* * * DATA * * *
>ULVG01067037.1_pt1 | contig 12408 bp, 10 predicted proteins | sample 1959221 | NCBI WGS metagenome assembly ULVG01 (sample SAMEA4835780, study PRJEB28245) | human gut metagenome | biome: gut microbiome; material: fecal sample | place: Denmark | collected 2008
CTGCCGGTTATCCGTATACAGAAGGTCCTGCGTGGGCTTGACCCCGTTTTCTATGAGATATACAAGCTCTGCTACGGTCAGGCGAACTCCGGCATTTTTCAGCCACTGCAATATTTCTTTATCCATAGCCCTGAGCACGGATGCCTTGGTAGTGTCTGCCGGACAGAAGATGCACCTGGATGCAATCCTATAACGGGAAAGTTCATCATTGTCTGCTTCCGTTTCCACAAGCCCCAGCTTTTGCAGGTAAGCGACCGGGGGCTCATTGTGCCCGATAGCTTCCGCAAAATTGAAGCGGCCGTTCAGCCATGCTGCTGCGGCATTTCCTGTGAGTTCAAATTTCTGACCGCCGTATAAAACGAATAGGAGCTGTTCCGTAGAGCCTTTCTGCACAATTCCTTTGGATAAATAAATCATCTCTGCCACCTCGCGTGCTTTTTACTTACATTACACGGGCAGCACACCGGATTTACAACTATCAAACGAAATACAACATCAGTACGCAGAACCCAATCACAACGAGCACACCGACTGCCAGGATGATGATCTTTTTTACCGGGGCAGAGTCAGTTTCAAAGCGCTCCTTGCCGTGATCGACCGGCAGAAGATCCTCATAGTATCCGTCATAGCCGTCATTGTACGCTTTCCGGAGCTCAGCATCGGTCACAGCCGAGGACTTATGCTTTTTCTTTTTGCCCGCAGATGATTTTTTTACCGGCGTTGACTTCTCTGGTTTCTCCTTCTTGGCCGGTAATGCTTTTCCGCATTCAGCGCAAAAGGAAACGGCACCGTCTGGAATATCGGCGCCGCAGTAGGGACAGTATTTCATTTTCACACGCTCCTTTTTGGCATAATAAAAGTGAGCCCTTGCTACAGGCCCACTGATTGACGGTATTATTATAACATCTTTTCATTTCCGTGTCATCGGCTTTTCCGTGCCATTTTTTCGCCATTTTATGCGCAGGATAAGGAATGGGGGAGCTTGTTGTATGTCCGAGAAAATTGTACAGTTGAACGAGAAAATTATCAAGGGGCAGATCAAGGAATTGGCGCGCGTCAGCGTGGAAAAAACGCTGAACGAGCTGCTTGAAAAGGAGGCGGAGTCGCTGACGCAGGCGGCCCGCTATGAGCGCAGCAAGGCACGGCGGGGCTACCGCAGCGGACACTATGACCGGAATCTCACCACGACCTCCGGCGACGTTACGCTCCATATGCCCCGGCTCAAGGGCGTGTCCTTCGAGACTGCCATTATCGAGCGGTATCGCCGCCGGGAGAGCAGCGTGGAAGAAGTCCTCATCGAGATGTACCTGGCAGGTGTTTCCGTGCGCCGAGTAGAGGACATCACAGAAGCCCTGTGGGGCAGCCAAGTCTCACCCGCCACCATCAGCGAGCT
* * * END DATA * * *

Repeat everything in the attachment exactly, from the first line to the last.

>ULVG01067037.1_pt1 | contig 12408 bp, 10 predicted proteins | sample 1959221 | NCBI WGS metagenome assembly ULVG01 (sample SAMEA4835780, study PRJEB28245) | human gut metagenome | biome: gut microbiome; material: fecal sample | place: Denmark | collected 2008
CTGCCGGTTATCCGTATACAGAAGGTCCTGCGTGGGCTTGACCCCGTTTTCTATGAGATATACAAGCTCTGCTACGGTCAGGCGAACTCCGGCATTTTTCAGCCACTGCAATATTTCTTTATCCATAGCCCTGAGCACGGATGCCTTGGTAGTGTCTGCCGGACAGAAGATGCACCTGGATGCAATCCTATAACGGGAAAGTTCATCATTGTCTGCTTCCGTTTCCACAAGCCCCAGCTTTTGCAGGTAAGCGACCGGGGGCTCATTGTGCCCGATAGCTTCCGCAAAATTGAAGCGGCCGTTCAGCCATGCTGCTGCGGCATTTCCTGTGAGTTCAAATTTCTGACCGCCGTATAAAACGAATAGGAGCTGTTCCGTAGAGCCTTTCTGCACAATTCCTTTGGATAAATAAATCATCTCTGCCACCTCGCGTGCTTTTTACTTACATTACACGGGCAGCACACCGGATTTACAACTATCAAACGAAATACAACATCAGTACGCAGAACCCAATCACAACGAGCACACCGACTGCCAGGATGATGATCTTTTTTACCGGGGCAGAGTCAGTTTCAAAGCGCTCCTTGCCGTGATCGACCGGCAGAAGATCCTCATAGTATCCGTCATAGCCGTCATTGTACGCTTTCCGGAGCTCAGCATCGGTCACAGCCGAGGACTTATGCTTTTTCTTTTTGCCCGCAGATGATTTTTTTACCGGCGTTGACTTCTCTGGTTTCTCCTTCTTGGCCGGTAATGCTTTTCCGCATTCAGCGCAAAAGGAAACGGCACCGTCTGGAATATCGGCGCCGCAGTAGGGACAGTATTTCATTTTCACACGCTCCTTTTTGGCATAATAAAAGTGAGCCCTTGCTACAGGCCCACTGATTGACGGTATTATTATAACATCTTTTCATTTCCGTGTCATCGGCTTTTCCGTGCCATTTTTTCGCCATTTTATGCGCAGGATAAGGAATGGGGGAGCTTGTTGTATGTCCGAGAAAATTGTACAGTTGAACGAGAAAATTATCAAGGGGCAGATCAAGGAATTGGCGCGCGTCAGCGTGGAAAAAACGCTGAACGAGCTGCTTGAAAAGGAGGCGGAGTCGCTGACGCAGGCGGCCCGCTATGAGCGCAGCAAGGCACGGCGGGGCTACCGCAGCGGACACTATGACCGGAATCTCACCACGACCTCCGGCGACGTTACGCTCCATATGCCCCGGCTCAAGGGCGTGTCCTTCGAGACTGCCATTATCGAGCGGTATCGCCGCCGGGAGAGCAGCGTGGAAGAAGTCCTCATCGAGATGTACCTGGCAGGTGTTTCCGTGCGCCGAGTAGAGGACATCACAGAAGCCCTGTGGGGCAGCCAAGTCTCACCCGCCACCATCAGCGAGCT